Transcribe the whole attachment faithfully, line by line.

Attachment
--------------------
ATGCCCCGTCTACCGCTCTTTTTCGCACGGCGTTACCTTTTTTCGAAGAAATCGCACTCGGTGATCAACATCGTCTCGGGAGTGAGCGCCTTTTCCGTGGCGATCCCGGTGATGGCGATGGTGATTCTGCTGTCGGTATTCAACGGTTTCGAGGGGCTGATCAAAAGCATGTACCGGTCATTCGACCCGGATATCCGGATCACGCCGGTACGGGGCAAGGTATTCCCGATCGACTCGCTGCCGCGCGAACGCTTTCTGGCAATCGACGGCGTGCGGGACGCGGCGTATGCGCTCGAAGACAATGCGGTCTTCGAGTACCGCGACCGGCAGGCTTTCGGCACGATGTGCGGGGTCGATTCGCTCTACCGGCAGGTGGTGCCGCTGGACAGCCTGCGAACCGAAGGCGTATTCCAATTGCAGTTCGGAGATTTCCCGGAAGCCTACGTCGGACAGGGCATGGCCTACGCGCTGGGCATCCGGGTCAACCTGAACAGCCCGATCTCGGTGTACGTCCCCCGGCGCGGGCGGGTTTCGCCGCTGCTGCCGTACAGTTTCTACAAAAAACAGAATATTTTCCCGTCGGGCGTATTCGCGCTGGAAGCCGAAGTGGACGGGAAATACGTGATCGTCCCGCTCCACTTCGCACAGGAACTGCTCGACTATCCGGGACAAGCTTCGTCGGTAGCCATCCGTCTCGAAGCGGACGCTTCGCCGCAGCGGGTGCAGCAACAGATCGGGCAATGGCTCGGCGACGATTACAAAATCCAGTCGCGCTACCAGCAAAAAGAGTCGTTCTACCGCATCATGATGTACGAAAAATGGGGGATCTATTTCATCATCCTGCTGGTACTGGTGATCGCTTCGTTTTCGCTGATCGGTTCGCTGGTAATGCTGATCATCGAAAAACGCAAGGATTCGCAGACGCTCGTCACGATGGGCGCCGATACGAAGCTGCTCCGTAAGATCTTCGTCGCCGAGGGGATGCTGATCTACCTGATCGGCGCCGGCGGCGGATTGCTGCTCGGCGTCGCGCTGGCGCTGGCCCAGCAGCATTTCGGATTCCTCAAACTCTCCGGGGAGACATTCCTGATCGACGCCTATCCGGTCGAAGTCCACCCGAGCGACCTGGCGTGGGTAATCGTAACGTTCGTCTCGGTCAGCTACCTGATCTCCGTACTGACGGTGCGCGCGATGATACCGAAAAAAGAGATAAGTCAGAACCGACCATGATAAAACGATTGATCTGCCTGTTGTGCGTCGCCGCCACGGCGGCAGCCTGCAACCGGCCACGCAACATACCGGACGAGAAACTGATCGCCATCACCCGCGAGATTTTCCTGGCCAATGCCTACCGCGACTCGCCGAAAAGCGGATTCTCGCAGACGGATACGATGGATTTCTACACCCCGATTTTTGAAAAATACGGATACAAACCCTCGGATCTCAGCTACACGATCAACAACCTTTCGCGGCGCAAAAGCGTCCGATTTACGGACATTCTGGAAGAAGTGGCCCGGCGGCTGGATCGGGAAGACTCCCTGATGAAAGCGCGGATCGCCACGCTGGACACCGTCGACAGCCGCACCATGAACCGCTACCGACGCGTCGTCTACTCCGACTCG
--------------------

ATGCCCCGTCTACCGCTCTTTTTCGCACGGCGTTACCTTTTTTCGAAGAAATCGCACTCGGTGATCAACATCGTCTCGGGAGTGAGCGCCTTTTCCGTGGCGATCCCGGTGATGGCGATGGTGATTCTGCTGTCGGTATTCAACGGTTTCGAGGGGCTGATCAAAAGCATGTACCGGTCATTCGACCCGGATATCCGGATCACGCCGGTACGGGGCAAGGTATTCCCGATCGACTCGCTGCCGCGCGAACGCTTTCTGGCAATCGACGGCGTGCGGGACGCGGCGTATGCGCTCGAAGACAATGCGGTCTTCGAGTACCGCGACCGGCAGGCTTTCGGCACGATGTGCGGGGTCGATTCGCTCTACCGGCAGGTGGTGCCGCTGGACAGCCTGCGAACCGAAGGCGTATTCCAATTGCAGTTCGGAGATTTCCCGGAAGCCTACGTCGGACAGGGCATGGCCTACGCGCTGGGCATCCGGGTCAACCTGAACAGCCCGATCTCGGTGTACGTCCCCCGGCGCGGGCGGGTTTCGCCGCTGCTGCCGTACAGTTTCTACAAAAAACAGAATATTTTCCCGTCGGGCGTATTCGCGCTGGAAGCCGAAGTGGACGGGAAATACGTGATCGTCCCGCTCCACTTCGCACAGGAACTGCTCGACTATCCGGGACAAGCTTCGTCGGTAGCCATCCGTCTCGAAGCGGACGCTTCGCCGCAGCGGGTGCAGCAACAGATCGGGCAATGGCTCGGCGACGATTACAAAATCCAGTCGCGCTACCAGCAAAAAGAGTCGTTCTACCGCATCATGATGTACGAAAAATGGGGGATCTATTTCATCATCCTGCTGGTACTGGTGATCGCTTCGTTTTCGCTGATCGGTTCGCTGGTAATGCTGATCATCGAAAAACGCAAGGATTCGCAGACGCTCGTCACGATGGGCGCCGATACGAAGCTGCTCCGTAAGATCTTCGTCGCCGAGGGGATGCTGATCTACCTGATCGGCGCCGGCGGCGGATTGCTGCTCGGCGTCGCGCTGGCGCTGGCCCAGCAGCATTTCGGATTCCTCAAACTCTCCGGGGAGACATTCCTGATCGACGCCTATCCGGTCGAAGTCCACCCGAGCGACCTGGCGTGGGTAATCGTAACGTTCGTCTCGGTCAGCTACCTGATCTCCGTACTGACGGTGCGCGCGATGATACCGAAAAAAGAGATAAGTCAGAACCGACCATGATAAAACGATTGATCTGCCTGTTGTGCGTCGCCGCCACGGCGGCAGCCTGCAACCGGCCACGCAACATACCGGACGAGAAACTGATCGCCATCACCCGCGAGATTTTCCTGGCCAATGCCTACCGCGACTCGCCGAAAAGCGGATTCTCGCAGACGGATACGATGGATTTCTACACCCCGATTTTTGAAAAATACGGATACAAACCCTCGGATCTCAGCTACACGATCAACAACCTTTCGCGGCGCAAAAGCGTCCGATTTACGGACATTCTGGAAGAAGTGGCCCGGCGGCTGGATCGGGAAGACTCCCTGATGAAAGCGCGGATCGCCACGCTGGACACCGTCGACAGCCGCACCATGAACCGCTACCGACGCGTCGTCTACTCCGACTCG